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Why switch
Jun 23, 2002

I've had HIV for 14 years and been taking drugs for about 7 years. Pretty much since they came out. Started out with zerit/crixivan/epivir/acylovir and had to switch the crixivan for viracept after about six month due to kidney stones.

I recently moved to south florida and had to change doctor. This new doctor wants to switch everything around, and to be honest it's stressing me out. I appreciate his explaination that he wants to forstall problems, but he wants to put me on viramune, epivir and that new one tourvir or whatever it's called.

I've had great results so far. Another doctor I see was dubious that I should all of a sudden switch. I'm having anxiety attacks over this which is not usual for me.

Response from Dr. Aberg

I am assuming that by saying you have had great results on zerit (d4T, stavudine), epivir (3TC, lamivudine) and viracept (NFV, nelfinavir)that you mean your HIV viral load in your blood has been undetectable. That is very good results after essentially 7 years on the same regimen. I do understand your concerns. Why change medicines if there are no problems with the current regimen?

There is no right answer here. Your new doctor is most likely worried about the metabolic complications seen long term in patients on therapy. These metabolic abnormalities such as high lipids, fat loss, fat accumulation and increased blood sugar appear to be more associated with some of the nucleosides and protease inhibitors. Additionally, some studies suggest that zerit may be more associated with lactic acidosis and mitochondrial toxicity which in turn, may have an association with these other metabolic abnormalities. Having said that, not everybody taking protease inhibitors develops these abnormailities nor everyone on zerit develops side effects. Your new doctor has recommended swicthing to a non-nucleoside drug called viramune (NVP, nevirapine). Swicthing to NVP has shown to improve the lipid and glucose abnormalities but has not shown to be effective for the fat loss and fat accumulation. Patients usually maintain their CD4 and HIV viral load benefits meaning the CD4 count stays up and the viral load remains suppressed. Tenofovir is a new drug called a nucleotide and works similar to zerit. The long term side effects of tenofovir are unknown but so far, studies look very promising.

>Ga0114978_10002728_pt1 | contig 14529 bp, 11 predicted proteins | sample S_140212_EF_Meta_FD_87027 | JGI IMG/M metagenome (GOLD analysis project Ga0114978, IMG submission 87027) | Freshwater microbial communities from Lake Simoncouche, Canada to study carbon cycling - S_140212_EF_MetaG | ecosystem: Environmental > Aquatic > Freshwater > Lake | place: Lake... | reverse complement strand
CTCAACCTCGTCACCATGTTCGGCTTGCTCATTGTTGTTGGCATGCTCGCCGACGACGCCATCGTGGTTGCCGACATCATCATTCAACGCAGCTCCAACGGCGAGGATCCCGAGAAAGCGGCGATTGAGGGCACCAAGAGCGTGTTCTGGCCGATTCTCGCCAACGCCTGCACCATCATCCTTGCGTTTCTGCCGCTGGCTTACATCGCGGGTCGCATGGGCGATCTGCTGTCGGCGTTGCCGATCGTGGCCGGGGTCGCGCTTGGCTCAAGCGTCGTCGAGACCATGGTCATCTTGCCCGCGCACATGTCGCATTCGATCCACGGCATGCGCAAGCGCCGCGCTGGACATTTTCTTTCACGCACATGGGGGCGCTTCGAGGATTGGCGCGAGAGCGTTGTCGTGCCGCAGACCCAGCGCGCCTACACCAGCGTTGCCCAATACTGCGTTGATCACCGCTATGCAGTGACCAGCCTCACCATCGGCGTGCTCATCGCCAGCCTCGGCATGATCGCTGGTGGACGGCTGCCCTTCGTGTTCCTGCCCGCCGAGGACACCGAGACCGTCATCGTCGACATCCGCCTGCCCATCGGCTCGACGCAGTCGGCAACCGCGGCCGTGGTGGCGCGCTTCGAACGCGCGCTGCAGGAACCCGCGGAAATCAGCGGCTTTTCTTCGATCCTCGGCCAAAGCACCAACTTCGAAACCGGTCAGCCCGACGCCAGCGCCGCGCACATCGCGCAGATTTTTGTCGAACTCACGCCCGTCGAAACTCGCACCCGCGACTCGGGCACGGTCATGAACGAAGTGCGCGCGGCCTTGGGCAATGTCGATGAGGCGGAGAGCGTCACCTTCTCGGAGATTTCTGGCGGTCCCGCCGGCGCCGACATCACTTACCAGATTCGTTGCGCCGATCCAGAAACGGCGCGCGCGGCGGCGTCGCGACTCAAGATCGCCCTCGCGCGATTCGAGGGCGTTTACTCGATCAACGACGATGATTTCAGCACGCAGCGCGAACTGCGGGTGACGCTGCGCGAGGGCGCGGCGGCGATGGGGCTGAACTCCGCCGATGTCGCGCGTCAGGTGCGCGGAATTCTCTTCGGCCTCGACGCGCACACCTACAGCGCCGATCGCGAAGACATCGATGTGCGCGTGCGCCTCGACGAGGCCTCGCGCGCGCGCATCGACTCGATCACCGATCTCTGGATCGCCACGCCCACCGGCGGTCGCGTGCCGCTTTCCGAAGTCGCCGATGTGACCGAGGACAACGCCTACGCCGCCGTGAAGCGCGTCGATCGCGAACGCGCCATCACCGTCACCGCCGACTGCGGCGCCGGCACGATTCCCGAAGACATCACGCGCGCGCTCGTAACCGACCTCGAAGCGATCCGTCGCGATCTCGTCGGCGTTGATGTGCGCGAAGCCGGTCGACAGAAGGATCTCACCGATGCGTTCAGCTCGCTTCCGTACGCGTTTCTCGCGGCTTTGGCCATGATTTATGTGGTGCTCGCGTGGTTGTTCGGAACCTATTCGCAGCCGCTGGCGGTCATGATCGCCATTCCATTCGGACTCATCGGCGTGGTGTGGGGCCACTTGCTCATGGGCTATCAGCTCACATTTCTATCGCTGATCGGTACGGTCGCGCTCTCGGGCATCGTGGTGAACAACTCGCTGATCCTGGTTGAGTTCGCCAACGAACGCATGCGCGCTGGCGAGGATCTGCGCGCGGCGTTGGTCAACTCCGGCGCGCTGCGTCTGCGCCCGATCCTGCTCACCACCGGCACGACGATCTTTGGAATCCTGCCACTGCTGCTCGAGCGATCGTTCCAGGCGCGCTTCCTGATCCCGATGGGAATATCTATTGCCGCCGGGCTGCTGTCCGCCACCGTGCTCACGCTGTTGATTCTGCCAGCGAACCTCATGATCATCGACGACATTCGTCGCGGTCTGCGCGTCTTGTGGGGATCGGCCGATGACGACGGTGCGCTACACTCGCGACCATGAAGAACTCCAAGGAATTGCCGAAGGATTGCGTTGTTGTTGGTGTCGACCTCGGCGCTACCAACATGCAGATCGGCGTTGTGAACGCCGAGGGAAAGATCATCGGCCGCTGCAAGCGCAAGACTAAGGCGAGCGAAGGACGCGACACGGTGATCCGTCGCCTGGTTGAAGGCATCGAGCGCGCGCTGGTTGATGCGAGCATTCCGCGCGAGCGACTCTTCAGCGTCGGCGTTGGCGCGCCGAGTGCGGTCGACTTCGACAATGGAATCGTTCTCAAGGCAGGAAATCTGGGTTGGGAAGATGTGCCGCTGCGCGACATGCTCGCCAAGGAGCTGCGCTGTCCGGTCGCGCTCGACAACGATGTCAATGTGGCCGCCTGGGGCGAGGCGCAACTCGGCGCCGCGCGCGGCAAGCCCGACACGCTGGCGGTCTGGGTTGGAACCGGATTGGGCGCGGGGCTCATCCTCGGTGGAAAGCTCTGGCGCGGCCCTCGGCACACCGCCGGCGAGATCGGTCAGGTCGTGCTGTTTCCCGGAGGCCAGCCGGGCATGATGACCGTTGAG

I personally do not switch my patients unless they are having problems tolerating the medicines (e.g. diarrhea with viracept) or developing complications. It sounds like you have no complaints. I think it is totally reasonable for you to stay on your current regimen. Over time, you may want or need to switch, but it sounds like this is not what you want to do at this time. It may be that your new doctor doesn't perceive your anxiety. I am sure s/he thinks this strategy is best in the long run but there is no data on individuals like yourself who have been on therapy greater than 5 years without any metabolic complications to show that switching from a PI to a NNRTI will be better long term in preventing these occurrences. Also your new doctor may think that taking less pills would be of interest to you.

You should go back and discuss this with your doctor. If you cannot seem to come upon a mutual agreement, then I would suggest you find another healthcare provider. My guess is that s/he is concerned about your well-being and did not realize how anxiety-provoking this recommendation is.

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